2 Fate

Akodo Gunso – Additional dynasty flips gives Lion the ability to digger deeper into their dynasty deck, searching for more bodies or extra copies for uniques to add fate to them.  The Akodo Gunso provides a cost efficient body thanks to its Pride keyword, meaning that it will often be a 4 military 3 political character on the second turn he’s out, and you’ll gain an honor when he leaves play.  As with some of the other Lion cards we’ve seen, Pride can be a double-edged sword.  Put the Gunso into battles you know that you’ll win to keep his honored status active.

Deathseeker – Most Lion cards so far have been focused on winning battles or widening the board.  Deathseeker shows an entirely new facet of the Lion: punishing opponents for defending battles against them.  If timed well, the Deathseeker can discard a character waiting in the wings to counterattack, or at the very least it can act like an additional void ring activation.  The general idea is to make your opponent make tough decisions, and Deathseeker does that.  When combined with some of the recursion effects seen later in the roster, Deathseeker might be able to provide a continual source of fate denial.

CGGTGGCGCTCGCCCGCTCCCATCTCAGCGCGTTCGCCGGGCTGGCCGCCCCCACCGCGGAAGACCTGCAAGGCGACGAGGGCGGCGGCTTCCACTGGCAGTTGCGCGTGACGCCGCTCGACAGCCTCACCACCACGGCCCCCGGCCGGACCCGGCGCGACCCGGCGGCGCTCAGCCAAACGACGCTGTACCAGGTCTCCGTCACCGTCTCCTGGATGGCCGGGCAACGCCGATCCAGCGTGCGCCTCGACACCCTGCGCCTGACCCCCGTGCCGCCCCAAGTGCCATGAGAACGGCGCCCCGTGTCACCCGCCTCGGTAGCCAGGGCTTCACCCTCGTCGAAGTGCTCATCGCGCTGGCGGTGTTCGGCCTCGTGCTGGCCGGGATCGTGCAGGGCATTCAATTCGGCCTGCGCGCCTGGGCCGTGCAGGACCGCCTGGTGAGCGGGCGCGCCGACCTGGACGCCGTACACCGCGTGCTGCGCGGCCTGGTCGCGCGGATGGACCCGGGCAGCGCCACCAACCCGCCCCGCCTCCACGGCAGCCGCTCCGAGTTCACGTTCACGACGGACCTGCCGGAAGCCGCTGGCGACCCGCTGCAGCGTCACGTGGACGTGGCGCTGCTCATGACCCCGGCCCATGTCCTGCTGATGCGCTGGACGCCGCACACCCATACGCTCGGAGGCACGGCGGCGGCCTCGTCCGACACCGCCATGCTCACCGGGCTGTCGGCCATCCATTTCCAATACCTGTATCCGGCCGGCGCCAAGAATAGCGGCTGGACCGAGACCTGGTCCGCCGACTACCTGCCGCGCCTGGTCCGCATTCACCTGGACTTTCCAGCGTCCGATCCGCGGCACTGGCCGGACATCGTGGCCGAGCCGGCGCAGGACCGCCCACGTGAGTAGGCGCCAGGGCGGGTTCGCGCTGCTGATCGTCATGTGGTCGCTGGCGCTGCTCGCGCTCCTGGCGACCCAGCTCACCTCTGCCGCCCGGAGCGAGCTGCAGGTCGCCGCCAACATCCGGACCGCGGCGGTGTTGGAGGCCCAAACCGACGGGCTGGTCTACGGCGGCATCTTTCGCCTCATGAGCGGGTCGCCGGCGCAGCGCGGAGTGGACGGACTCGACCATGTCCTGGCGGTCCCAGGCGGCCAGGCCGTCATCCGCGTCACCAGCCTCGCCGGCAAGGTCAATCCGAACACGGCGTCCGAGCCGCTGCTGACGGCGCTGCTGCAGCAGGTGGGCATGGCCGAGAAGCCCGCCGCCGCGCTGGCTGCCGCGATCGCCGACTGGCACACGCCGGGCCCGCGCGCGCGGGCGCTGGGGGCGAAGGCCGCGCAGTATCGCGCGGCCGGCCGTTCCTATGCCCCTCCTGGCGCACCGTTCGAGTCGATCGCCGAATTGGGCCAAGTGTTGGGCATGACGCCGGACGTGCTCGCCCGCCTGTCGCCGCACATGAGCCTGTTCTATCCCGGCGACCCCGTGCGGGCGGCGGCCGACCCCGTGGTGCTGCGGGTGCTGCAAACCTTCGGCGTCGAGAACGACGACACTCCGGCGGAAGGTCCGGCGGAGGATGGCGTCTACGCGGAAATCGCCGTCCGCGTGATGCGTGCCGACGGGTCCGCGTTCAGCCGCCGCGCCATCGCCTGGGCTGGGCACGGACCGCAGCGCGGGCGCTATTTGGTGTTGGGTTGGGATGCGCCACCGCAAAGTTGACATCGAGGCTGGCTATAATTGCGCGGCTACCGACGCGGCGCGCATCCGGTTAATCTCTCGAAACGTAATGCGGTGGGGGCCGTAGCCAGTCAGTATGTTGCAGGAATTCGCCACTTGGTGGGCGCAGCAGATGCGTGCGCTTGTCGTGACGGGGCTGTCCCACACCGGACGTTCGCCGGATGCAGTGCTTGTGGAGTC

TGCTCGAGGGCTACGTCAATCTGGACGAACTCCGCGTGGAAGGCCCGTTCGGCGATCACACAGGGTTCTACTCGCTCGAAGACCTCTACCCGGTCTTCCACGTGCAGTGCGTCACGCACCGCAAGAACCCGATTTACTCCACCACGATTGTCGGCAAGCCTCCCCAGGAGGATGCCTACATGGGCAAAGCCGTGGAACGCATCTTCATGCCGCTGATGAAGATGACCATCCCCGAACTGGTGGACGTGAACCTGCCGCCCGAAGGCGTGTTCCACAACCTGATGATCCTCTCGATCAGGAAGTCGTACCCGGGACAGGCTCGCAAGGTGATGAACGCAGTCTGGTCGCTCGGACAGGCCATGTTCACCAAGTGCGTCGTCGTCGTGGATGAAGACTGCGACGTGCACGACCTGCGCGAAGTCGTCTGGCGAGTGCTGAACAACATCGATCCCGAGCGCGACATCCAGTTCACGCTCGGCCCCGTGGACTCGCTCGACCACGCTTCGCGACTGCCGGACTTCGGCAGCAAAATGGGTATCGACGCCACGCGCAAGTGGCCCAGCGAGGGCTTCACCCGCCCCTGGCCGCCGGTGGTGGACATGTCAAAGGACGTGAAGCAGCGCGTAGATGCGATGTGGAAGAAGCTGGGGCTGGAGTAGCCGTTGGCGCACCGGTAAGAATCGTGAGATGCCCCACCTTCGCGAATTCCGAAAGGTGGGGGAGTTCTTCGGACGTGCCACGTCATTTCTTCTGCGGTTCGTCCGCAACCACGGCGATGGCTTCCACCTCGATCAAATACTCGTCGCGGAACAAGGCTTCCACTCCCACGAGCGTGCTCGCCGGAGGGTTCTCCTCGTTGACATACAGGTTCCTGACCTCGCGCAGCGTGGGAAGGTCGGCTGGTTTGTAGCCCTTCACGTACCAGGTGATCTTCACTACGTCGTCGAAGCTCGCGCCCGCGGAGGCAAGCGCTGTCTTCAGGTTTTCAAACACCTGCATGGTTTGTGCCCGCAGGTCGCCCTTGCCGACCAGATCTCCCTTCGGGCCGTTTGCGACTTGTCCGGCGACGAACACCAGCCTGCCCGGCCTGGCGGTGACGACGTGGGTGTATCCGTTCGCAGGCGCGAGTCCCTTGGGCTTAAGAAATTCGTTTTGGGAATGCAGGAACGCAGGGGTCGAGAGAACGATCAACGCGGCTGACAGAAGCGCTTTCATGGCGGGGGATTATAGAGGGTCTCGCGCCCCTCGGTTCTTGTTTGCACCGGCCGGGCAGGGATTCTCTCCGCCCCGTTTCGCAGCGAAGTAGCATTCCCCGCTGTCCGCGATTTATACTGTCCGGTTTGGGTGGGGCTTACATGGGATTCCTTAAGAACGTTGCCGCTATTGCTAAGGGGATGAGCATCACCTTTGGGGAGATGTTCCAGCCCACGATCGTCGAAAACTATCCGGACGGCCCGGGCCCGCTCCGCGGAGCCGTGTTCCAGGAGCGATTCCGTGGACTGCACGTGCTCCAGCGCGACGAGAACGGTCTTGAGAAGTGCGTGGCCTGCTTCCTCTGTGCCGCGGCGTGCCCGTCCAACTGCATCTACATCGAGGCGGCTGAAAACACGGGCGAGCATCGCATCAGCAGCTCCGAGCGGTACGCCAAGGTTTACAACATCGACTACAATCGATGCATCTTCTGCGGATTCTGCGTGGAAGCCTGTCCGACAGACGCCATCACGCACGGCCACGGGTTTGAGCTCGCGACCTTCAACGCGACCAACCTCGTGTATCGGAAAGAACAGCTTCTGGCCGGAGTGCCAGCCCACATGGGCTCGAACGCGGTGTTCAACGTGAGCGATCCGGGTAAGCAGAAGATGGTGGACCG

Venerable Historian – The Lion Clan as a whole is much weaker in politics than military, but the Venerable Historian is the exception to the rule.  As such, the Venerable Historian might be difficult to justify in decks focused on getting as much military strength on the table as possible, but could potentially fill a niche later in the cycle.  The dash military skill is problematic, but the high glory stat and ability to honor herself could find a home in a midrange deck looking to shore up its political deficiencies.    

3 Fate